The “as seen in” media showcase is a classic example of social proof. Manufacturers often cite and/or show the news media that has featured, reviewed or mentioned their products. Emerging entertainers do the same.
Writers, photographers and all types of artists look for opportunities to show you the coverage they’ve earned from the media. As a blogger, I feature the logos of many of the popular online brands that have published my articles.
GeoPalz worked hard to get “ibitz,” their wireless pedometers for kids and families, featured in a long list of reputable publications, so they proudly display logos of publishers you’re bound to recognize.
Again, people feel comfortable joining the crowd. When you can make a numbers play, I recommend putting social proof to work when asking for a subscription via some form of opt-in, including your email list.
Your call to action might mention joining is free and easy. And you could up your persuasiveness by mentioning the benefits of subscribing. But if you have a sizable list, don’t miss the opportunity to tell people about it.
Social Media Examiner doesn’t hesitate to tell you about their gigantic mailing list. Seems like a good idea to read what more than 255K of your peers are reading, right?
Andy Crestodina (Orbit Media) told me (and a roomful of others) how the “join X others” has increased his company’s subscriber conversion rate by 1400%. (Now there’s serious proof of the value of social proof.)
All kinds of website widgets or plugins will enable you to play the numbers game with your social network connections. Here’s an example of HubSpot employing this simple strategy.
Many widgets showcase even more, such as your media likes, follows, and so forth.
The Facebook social plugin used on the Moz blog showcases the “like” count as well as profile pictures of people in my Facebook network (which makes it more compelling to “like along”).
37,739… That’s a lot of pluses. This feature in the sidebar of the Plus Your Business! website makes a compelling case for joining the Google+ community offered here.
Other plugins are often used to display recent posts and updates on the leading social networks, which serve to show the community is active and useful.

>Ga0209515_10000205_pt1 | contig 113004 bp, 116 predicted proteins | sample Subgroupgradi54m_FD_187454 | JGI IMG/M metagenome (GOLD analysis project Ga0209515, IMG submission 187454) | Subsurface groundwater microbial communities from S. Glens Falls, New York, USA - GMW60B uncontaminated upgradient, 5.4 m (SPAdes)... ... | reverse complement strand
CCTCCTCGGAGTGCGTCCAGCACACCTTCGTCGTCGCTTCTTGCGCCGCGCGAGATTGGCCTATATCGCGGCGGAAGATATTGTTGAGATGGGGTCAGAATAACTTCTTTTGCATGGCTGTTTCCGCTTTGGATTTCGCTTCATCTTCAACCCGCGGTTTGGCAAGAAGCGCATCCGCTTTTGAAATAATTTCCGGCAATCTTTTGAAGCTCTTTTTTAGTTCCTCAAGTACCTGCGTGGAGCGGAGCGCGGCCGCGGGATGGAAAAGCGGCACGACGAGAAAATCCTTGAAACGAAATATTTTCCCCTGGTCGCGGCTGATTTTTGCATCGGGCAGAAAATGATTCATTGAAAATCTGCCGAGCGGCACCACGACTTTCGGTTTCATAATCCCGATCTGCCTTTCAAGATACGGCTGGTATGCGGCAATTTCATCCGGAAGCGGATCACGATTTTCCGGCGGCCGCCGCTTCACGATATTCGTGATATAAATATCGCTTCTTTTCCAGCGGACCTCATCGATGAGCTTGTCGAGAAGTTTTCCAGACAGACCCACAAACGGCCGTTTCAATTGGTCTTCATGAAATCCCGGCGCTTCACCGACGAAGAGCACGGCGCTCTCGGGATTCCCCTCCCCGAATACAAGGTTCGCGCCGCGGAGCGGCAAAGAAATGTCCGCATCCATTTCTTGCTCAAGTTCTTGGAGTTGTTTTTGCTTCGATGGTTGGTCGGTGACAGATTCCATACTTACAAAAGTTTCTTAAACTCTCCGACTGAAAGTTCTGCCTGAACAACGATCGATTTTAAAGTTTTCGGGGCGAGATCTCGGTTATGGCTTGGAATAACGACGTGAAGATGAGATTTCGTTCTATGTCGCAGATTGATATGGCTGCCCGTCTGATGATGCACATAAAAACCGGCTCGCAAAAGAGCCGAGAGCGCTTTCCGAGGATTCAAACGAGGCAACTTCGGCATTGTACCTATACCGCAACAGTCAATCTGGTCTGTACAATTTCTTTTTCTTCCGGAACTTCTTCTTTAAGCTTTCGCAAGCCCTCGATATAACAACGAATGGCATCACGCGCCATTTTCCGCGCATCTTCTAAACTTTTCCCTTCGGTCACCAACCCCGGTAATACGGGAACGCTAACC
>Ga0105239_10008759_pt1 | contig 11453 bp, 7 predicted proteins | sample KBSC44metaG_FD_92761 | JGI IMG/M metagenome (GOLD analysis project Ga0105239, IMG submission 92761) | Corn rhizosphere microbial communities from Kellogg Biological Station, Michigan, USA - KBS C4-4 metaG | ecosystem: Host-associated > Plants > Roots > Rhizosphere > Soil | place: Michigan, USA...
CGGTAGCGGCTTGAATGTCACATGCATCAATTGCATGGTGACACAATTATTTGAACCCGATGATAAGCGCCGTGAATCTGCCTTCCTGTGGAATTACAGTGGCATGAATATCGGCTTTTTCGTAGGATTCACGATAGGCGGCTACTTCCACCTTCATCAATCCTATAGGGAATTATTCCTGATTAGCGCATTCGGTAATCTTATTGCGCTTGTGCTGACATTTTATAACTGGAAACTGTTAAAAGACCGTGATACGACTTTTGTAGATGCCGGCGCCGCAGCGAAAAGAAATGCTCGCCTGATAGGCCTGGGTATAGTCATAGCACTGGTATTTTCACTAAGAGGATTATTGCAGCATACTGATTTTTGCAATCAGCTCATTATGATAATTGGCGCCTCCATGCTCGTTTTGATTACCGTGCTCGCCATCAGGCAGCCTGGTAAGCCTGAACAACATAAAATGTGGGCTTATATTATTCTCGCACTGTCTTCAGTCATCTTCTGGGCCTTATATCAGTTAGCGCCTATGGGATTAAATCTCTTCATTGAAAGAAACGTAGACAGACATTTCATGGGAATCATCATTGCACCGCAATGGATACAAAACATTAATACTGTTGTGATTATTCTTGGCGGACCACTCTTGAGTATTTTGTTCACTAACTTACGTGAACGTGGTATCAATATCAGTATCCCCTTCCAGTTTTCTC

Deciding whether or not to turn on the counters in your social share plugin can sometimes be a tough call. A series of 0’s and 1’s are likely to suggest the blog post or page is not share-worthy. However, I’ve found even single digit numbers tend to get the ball rolling and encourages sharing activity.
Of course, well-established bloggers won’t hesitate to turn on the counters and enjoy the social proof that comes with big share numbers. This sample share bar comes from LinkedIn’s Pulse blog, which also provides counts for views, likes and comments.
However crude it may be, “logo porn” has become the nickname given to the popular website tactic of displaying client logos. The strategy, of course, establishes credibility for the company, allowing the host to show it has big, relevant, exciting, or lots of clients.
Many different styles are used to showcase clients for social proof including grids, lists, sliders, and so forth. This four-pack of financial companies is just the first slide from the financial page of Salesforce.com. A nice touch here: when you click on any company, the interactive slider then displays a testimonial from one of the company’s leaders.
Various types of test results or data collected by an independent source can be powerful social proof for delivering the comfort buyers seek. A great example, shown below, is the “Trusted Store” card from Google. The certification is based on numerous data points, which provide reference points for comparing the criteria shoppers want to know in advance of making a purchase.
In the book “Influence,” Robert Cialdini describes social proof as “the tendency to see an action as more appropriate when others are doing it.” Cialdini claims social proof is more powerful when we’re uncertain what to do.
You can be certain uncertainty is forever prevalent in the mind of your prospects. They’ll question what to read, watch, listen to, wear, eat, try and buy. Who can they trust?
If you want to elevate your sway, develop strategies to put social proof to work in your online communications.